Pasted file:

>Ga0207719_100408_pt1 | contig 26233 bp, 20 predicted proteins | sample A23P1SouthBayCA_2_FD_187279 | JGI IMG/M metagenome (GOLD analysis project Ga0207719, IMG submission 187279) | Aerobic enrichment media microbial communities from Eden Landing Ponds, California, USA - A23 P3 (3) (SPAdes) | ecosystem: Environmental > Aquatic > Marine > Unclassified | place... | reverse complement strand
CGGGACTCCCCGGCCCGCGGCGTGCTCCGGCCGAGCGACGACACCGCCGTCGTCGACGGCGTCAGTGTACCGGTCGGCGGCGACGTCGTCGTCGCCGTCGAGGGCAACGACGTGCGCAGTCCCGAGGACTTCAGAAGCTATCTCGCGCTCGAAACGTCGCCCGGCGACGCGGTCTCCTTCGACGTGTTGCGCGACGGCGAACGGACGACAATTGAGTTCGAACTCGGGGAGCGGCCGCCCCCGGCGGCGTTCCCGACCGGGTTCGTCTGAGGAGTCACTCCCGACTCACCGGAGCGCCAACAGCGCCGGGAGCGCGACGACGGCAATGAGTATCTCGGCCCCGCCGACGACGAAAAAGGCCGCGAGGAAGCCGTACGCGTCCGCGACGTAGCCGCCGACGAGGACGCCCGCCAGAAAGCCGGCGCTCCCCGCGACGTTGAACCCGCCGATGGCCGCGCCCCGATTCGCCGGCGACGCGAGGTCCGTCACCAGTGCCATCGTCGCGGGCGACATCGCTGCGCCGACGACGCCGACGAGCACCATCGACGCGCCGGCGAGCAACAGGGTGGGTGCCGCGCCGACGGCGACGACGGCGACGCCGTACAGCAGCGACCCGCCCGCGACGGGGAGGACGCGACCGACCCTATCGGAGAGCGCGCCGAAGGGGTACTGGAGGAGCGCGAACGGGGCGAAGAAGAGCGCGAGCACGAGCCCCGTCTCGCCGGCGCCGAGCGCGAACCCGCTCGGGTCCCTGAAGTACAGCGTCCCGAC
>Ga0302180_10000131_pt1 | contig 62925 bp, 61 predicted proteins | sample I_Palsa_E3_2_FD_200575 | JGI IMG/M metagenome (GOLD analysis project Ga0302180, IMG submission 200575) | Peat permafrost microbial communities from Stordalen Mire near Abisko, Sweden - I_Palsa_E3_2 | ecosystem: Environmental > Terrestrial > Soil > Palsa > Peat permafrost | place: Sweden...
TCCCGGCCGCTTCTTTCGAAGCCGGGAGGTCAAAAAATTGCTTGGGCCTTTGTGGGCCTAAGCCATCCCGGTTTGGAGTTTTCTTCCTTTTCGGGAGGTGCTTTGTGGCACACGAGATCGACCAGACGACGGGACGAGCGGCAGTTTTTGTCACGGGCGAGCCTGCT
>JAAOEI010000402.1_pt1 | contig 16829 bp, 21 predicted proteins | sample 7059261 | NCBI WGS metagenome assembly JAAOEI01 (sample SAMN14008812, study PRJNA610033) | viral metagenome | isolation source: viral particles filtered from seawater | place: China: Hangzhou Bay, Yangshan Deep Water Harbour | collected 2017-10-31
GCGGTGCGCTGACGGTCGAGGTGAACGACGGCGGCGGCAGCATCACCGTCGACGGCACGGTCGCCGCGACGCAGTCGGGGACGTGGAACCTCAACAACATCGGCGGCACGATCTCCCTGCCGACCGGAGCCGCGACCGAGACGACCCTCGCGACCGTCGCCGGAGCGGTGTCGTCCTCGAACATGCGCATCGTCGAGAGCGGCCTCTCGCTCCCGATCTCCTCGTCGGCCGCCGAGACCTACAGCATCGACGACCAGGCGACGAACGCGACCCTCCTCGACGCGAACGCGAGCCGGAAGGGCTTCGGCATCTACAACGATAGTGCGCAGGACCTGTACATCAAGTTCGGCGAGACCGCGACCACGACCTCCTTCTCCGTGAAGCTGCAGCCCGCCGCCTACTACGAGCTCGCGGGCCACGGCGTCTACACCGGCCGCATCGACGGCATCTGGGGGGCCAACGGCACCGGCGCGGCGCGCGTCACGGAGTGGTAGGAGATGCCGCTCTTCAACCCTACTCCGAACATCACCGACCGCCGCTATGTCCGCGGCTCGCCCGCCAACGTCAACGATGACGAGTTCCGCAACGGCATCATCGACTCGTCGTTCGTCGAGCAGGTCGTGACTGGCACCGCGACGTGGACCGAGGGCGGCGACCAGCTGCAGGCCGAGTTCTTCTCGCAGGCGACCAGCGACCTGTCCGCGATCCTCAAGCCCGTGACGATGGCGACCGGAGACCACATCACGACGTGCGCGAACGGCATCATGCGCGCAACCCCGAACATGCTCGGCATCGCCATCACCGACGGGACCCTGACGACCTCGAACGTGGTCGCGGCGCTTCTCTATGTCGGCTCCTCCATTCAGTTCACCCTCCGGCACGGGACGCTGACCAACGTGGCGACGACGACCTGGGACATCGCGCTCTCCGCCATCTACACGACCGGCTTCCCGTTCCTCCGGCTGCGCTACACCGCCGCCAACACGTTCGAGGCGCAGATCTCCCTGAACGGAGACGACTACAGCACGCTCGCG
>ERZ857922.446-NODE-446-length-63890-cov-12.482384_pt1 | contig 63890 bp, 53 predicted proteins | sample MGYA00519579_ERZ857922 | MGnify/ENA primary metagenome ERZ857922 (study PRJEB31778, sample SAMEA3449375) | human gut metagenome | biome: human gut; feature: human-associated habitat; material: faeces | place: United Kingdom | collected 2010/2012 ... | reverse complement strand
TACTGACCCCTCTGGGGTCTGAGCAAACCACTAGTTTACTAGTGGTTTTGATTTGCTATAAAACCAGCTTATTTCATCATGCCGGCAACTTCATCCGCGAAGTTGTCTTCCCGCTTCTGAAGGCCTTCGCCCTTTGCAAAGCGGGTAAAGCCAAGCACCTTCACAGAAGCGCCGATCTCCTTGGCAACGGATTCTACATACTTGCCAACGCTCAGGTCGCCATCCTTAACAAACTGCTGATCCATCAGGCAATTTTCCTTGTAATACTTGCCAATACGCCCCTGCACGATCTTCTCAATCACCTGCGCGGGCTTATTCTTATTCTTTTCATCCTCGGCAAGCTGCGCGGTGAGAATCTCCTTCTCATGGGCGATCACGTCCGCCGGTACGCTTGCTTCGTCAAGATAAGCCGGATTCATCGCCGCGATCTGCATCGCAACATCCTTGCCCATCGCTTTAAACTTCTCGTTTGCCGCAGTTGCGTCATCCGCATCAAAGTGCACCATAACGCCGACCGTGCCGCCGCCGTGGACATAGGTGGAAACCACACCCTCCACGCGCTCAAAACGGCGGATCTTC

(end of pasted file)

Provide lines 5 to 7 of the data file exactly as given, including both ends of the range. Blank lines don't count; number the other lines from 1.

>JAAOEI010000402.1_pt1 | contig 16829 bp, 21 predicted proteins | sample 7059261 | NCBI WGS metagenome assembly JAAOEI01 (sample SAMN14008812, study PRJNA610033) | viral metagenome | isolation source: viral particles filtered from seawater | place: China: Hangzhou Bay, Yangshan Deep Water Harbour | collected 2017-10-31
GCGGTGCGCTGACGGTCGAGGTGAACGACGGCGGCGGCAGCATCACCGTCGACGGCACGGTCGCCGCGACGCAGTCGGGGACGTGGAACCTCAACAACATCGGCGGCACGATCTCCCTGCCGACCGGAGCCGCGACCGAGACGACCCTCGCGACCGTCGCCGGAGCGGTGTCGTCCTCGAACATGCGCATCGTCGAGAGCGGCCTCTCGCTCCCGATCTCCTCGTCGGCCGCCGAGACCTACAGCATCGACGACCAGGCGACGAACGCGACCCTCCTCGACGCGAACGCGAGCCGGAAGGGCTTCGGCATCTACAACGATAGTGCGCAGGACCTGTACATCAAGTTCGGCGAGACCGCGACCACGACCTCCTTCTCCGTGAAGCTGCAGCCCGCCGCCTACTACGAGCTCGCGGGCCACGGCGTCTACACCGGCCGCATCGACGGCATCTGGGGGGCCAACGGCACCGGCGCGGCGCGCGTCACGGAGTGGTAGGAGATGCCGCTCTTCAACCCTACTCCGAACATCACCGACCGCCGCTATGTCCGCGGCTCGCCCGCCAACGTCAACGATGACGAGTTCCGCAACGGCATCATCGACTCGTCGTTCGTCGAGCAGGTCGTGACTGGCACCGCGACGTGGACCGAGGGCGGCGACCAGCTGCAGGCCGAGTTCTTCTCGCAGGCGACCAGCGACCTGTCCGCGATCCTCAAGCCCGTGACGATGGCGACCGGAGACCACATCACGACGTGCGCGAACGGCATCATGCGCGCAACCCCGAACATGCTCGGCATCGCCATCACCGACGGGACCCTGACGACCTCGAACGTGGTCGCGGCGCTTCTCTATGTCGGCTCCTCCATTCAGTTCACCCTCCGGCACGGGACGCTGACCAACGTGGCGACGACGACCTGGGACATCGCGCTCTCCGCCATCTACACGACCGGCTTCCCGTTCCTCCGGCTGCGCTACACCGCCGCCAACACGTTCGAGGCGCAGATCTCCCTGAACGGAGACGACTACAGCACGCTCGCG
>ERZ857922.446-NODE-446-length-63890-cov-12.482384_pt1 | contig 63890 bp, 53 predicted proteins | sample MGYA00519579_ERZ857922 | MGnify/ENA primary metagenome ERZ857922 (study PRJEB31778, sample SAMEA3449375) | human gut metagenome | biome: human gut; feature: human-associated habitat; material: faeces | place: United Kingdom | collected 2010/2012 ... | reverse complement strand